TORONTO — BCE Inc. made a bid to buy Shaw Communications Inc. earlier this year, but lost to Rogers Communications Inc. when it was unwilling to amend its proposal to address regulatory issues.
The revelation was buried in a management information circular published Friday, which described a series of offers made to Shaw from “Party A.”
BCE spokesman Nathan Gibson confirmed to The Canadian Press that his company was Party A and says it ultimately determined the opportunity to buy Shaw wasn’t in the best interests of its stakeholders.
The circular says BCE, which owns Bell Canada, initially offered Shaw $37 per share, exceeding Rogers’s first bid of $35 per share.
Rogers then raised its offer by $5.50 a share, prompting BCE to amend its own bid to 39.25 per share before ultimately matching Rogers’s.
The circular says Shaw approached BCE about amending its proposal to address unspecified regulatory issues, but BCE refused and eventually withdrew from the process.
When asked what regulatory issues needed to be addressed, Shaw vice-president of external affairs Chethan Lakshman said in an email to The Canadian Press that the company had no comment.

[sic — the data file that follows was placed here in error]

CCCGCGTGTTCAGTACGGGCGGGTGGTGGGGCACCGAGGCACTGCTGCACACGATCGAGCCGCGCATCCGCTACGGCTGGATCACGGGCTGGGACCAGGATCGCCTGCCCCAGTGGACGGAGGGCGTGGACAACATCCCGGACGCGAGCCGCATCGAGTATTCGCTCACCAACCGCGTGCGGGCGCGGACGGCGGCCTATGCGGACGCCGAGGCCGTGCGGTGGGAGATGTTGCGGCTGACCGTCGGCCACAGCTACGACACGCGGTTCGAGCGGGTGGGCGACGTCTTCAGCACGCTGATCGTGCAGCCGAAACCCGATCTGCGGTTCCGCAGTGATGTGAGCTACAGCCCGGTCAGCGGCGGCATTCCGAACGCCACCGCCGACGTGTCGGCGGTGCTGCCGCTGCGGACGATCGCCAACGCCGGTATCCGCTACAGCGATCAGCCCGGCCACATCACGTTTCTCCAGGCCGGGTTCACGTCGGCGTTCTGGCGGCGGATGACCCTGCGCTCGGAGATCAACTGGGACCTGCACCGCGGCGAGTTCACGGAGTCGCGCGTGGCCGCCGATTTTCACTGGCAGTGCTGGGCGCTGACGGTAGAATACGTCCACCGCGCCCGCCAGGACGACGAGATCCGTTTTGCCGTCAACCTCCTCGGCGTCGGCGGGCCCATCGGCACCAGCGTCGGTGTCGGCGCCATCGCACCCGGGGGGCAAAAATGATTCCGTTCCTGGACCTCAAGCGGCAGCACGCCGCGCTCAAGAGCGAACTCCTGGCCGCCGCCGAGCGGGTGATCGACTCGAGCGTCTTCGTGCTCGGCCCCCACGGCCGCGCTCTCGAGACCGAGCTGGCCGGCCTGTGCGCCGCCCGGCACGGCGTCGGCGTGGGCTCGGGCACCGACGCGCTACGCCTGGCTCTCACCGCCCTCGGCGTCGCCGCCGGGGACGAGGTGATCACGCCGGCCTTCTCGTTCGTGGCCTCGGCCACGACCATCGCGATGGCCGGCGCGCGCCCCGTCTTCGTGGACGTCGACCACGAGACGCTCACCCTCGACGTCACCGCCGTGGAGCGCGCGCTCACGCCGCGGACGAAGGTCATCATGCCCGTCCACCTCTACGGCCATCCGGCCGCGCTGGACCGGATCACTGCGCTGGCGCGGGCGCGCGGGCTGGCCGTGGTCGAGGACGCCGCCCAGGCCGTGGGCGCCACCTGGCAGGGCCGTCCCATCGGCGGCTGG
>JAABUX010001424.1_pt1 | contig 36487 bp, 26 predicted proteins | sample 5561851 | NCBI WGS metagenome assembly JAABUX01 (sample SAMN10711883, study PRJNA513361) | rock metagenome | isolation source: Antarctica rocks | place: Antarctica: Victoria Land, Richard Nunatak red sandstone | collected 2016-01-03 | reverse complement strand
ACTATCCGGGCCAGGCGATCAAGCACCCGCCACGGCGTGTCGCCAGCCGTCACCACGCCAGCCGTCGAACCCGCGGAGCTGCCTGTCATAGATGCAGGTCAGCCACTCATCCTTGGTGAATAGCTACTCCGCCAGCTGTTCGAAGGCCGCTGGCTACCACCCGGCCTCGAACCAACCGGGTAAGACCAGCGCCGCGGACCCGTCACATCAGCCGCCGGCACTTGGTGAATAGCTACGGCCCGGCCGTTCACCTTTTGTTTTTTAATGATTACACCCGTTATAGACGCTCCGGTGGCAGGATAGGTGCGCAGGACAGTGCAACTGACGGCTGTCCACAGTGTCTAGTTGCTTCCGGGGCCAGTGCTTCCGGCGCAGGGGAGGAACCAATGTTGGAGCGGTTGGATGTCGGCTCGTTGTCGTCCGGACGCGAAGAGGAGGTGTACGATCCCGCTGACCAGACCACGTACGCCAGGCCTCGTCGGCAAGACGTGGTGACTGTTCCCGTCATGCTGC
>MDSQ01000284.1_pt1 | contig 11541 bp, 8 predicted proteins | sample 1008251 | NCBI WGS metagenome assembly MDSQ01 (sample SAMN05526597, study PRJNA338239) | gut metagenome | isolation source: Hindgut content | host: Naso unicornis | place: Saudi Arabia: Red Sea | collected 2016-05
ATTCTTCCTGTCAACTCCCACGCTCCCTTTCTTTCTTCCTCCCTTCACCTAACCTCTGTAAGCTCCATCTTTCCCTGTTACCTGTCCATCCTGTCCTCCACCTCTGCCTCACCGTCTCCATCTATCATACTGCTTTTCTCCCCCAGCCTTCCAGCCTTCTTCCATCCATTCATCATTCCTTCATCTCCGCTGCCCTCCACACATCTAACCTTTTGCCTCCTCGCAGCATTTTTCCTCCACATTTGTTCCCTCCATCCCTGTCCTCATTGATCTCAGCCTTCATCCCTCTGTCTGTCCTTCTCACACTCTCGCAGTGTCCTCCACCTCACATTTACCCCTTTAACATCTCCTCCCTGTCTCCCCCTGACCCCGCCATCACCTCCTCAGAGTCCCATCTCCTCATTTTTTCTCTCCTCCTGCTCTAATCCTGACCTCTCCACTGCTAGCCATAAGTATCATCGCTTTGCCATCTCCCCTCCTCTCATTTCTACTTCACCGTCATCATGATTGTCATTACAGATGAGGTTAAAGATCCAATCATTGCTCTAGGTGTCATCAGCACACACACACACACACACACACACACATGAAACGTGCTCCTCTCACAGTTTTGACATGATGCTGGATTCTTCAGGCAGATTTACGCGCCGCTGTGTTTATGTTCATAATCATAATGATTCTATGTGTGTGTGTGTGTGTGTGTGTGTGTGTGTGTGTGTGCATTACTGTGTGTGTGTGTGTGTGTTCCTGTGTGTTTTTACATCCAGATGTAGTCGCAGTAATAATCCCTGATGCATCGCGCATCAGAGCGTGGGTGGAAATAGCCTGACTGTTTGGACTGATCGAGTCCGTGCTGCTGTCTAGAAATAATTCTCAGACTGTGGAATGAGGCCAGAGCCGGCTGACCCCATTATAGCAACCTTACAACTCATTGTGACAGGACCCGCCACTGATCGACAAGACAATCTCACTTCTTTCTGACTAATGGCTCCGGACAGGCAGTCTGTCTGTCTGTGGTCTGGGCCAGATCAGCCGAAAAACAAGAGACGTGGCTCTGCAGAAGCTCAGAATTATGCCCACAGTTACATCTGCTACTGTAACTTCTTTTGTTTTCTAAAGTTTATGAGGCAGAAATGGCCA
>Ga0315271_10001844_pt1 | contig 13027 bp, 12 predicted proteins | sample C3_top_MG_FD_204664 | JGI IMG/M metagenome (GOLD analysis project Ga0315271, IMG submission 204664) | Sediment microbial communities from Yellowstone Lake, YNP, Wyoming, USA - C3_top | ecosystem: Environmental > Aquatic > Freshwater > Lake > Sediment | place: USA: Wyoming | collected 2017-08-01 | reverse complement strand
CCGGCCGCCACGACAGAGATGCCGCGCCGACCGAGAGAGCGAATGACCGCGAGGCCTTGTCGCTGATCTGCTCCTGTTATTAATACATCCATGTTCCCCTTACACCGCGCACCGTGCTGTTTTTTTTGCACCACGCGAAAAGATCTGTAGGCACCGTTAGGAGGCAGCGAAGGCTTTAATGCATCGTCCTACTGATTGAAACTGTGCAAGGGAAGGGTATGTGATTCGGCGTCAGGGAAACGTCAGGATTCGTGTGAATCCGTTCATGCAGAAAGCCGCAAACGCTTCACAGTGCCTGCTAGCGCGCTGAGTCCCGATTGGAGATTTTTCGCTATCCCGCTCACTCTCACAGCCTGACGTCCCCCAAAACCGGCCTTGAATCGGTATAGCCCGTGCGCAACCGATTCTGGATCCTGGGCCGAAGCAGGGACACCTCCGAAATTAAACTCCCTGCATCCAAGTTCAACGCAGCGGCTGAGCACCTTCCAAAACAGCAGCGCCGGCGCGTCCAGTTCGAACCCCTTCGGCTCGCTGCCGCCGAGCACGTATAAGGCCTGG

In March, Rogers and Shaw announced that they reached a deal valued at $26 billion including debt and involving a $2.5 billion, five-year investment from Rogers in 5G networks across Western Canada.
If the deal secures regulatory approval, the merged companies will become the second-biggest telecom in the country.
BCE is Canada’s largest telecommunications company, with its main phone networks in central Canada and a national wireless service that competes across the country.
Shaw and BCE’s offerings overlap in Manitoba, where Shaw has internet and cable services and Bell acquired Manitoba Telecom Services Inc.
There’s little overlap between the Shaw and Rogers cable and internet businesses, which are in Western and Eastern Canada respectively.